The recommendations were a major thrust of a report issued earlier this month by the National Research Council, which was asked to examine the issue by the Office of the Director of National Intelligence. The 400-page document is actually well worth the time to read, or at least skim. The bulk of the paper addresses how solving the problems associated with cyber crime requires aligning incentives and liabilities so that those in the best position to fix the problems have an incentive to do so.

But to me, the most interesting and useful components of the report come at the end, where the group makes several broad policy recommendations, including:

  • Mitigating malware infections via ISPs by subsidized cleanup
  • Mandatory disclosure of fraud losses and security incidents
  • Mandatory disclosure of industrial control system incidents and intrusions
  • Aggregating reports of cyber espionage and reporting to the World Trade Organization

I don’t know how effective or realistic the last two recommendations would be, but as a reporter I’m naturally inclined toward disclosing data whenever possible. Loyal readers no doubt know where I stand on the first two points. I have long called for some kind of system in which ISPs are encouraged or given incentives to regularly scrub their networks for bot-infested customers and compromised Web sites.

And hardly a month goes by when I don’t hear from someone asking me where to find aggregated statistics on the costs of cybercrime and Internet banking fraud in the United States. The banks don’t have to publish reports of their losses, and although they are supposed to publish indicators of fraud (through suspicious activity reports) financial institutions seem to be spotty and begrudging about this level of reporting as well. Writing for SC Magazine earlier this summer, Charles Jeter of security software maker ESET penned a useful three part series on the lack of reporting by banks about the costs of online banking Trojans.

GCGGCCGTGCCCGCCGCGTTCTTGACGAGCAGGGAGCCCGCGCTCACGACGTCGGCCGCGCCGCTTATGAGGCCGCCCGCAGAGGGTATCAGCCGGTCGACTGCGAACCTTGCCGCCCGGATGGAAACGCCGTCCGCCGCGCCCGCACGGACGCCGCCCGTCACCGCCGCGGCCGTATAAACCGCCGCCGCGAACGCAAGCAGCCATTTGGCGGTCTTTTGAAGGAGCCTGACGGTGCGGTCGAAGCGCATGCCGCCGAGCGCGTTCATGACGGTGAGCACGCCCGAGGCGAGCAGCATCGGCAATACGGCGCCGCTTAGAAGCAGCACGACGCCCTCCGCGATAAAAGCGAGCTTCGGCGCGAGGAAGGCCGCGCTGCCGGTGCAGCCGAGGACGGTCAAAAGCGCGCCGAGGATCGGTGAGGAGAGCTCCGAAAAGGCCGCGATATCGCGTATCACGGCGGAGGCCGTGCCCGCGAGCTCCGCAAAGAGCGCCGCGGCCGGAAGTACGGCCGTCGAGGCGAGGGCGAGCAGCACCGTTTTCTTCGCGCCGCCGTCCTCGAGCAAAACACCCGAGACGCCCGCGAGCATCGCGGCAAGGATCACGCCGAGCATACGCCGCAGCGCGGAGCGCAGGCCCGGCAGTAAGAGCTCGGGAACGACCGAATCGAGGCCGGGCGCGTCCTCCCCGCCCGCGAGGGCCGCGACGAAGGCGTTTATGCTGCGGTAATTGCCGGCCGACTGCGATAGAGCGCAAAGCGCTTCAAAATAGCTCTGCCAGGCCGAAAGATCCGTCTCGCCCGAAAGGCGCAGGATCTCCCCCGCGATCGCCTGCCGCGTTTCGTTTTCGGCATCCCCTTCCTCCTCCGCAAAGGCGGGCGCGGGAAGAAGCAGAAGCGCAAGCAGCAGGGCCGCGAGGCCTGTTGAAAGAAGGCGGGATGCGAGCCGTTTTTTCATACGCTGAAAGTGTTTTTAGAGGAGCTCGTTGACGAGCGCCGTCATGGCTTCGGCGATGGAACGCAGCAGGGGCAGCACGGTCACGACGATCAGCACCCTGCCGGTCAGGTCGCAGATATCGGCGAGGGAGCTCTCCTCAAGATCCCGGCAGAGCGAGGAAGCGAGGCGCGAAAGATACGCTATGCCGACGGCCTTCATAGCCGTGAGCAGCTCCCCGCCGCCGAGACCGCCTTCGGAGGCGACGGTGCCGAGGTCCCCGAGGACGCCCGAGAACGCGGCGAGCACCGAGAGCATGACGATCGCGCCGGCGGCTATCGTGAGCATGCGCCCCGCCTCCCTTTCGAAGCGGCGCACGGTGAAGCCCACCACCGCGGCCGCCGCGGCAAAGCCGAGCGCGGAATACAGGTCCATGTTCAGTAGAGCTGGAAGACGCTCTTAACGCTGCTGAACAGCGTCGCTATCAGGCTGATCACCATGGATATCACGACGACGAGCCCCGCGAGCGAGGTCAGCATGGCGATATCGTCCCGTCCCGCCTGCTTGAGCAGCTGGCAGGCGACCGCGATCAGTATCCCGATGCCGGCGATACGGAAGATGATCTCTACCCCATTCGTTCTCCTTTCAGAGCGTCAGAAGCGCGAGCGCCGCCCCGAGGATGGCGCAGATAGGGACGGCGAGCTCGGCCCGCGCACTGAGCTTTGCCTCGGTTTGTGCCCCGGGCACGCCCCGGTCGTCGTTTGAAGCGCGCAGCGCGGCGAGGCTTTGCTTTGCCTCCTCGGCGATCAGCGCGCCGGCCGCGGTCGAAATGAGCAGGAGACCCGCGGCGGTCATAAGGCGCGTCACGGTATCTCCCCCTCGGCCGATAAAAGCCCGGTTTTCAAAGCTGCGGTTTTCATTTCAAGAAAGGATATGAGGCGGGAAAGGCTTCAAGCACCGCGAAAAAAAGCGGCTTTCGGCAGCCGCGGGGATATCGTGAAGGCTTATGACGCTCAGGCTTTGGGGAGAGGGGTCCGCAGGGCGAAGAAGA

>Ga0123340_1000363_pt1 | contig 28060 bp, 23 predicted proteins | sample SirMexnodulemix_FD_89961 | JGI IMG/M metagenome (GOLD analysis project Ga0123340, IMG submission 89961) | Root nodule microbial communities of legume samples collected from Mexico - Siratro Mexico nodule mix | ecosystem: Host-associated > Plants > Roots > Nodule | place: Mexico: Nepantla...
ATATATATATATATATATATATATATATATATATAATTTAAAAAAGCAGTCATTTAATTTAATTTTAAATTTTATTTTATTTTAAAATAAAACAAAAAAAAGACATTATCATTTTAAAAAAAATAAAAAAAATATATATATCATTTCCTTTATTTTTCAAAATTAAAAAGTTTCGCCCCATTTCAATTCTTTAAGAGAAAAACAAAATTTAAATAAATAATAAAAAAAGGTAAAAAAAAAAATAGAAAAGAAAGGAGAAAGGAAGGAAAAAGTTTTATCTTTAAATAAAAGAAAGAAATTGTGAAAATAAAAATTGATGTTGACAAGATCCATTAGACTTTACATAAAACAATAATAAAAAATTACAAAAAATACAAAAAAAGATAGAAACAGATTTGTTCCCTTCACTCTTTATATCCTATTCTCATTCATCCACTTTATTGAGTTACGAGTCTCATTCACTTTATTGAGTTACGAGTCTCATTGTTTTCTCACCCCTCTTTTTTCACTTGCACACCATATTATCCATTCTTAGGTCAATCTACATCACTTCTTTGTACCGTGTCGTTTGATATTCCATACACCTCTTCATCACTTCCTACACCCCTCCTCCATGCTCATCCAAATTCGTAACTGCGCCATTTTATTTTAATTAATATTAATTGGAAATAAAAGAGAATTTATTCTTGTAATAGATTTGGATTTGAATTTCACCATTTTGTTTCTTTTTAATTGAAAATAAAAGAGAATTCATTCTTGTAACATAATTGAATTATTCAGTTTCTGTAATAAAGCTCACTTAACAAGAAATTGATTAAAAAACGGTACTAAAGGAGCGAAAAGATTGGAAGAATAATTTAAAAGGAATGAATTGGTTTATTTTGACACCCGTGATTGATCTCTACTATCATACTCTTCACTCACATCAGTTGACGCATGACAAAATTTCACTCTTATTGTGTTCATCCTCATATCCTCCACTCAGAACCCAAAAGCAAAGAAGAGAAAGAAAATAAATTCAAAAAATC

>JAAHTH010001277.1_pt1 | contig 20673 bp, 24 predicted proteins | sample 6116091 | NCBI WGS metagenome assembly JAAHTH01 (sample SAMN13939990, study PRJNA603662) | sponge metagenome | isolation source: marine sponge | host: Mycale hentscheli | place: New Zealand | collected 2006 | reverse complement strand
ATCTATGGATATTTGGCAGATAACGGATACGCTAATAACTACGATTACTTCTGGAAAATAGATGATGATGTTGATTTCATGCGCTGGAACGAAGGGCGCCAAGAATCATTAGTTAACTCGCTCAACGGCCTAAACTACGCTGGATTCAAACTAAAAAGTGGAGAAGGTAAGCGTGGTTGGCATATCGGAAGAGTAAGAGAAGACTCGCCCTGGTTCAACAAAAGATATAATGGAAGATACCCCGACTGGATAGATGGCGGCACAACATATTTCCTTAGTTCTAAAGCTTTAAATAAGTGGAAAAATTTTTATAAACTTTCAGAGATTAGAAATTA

The free report is available at this link.

Speaking of global trends in cybercrime, Microsoft published its biannual Security Intelligence Report covering cybercrime activity it has observed in the first half of 2010. Anyone looking for granular data on which threats are most prevalent (at least from Microsoft’s perspective in scrubbing millions of PCs) should have a look at this informative report. Unsurprisingly, the United States (or more accurately — US-based ISPs) continues to lead the world in botnet infections.

While we’re on the subject of data breach and attack disclosure, now seems like a perfect time to mention that Arbor Networks is seeking additional perspective for its annual Worldwide Infrastructure Security Threat Report. Arbor is looking for a few clueful network administrators to anonymously share experiences and perspectives about operational risks and challenges involved in building, operating and defending large networks. If this describes you, check out their survey.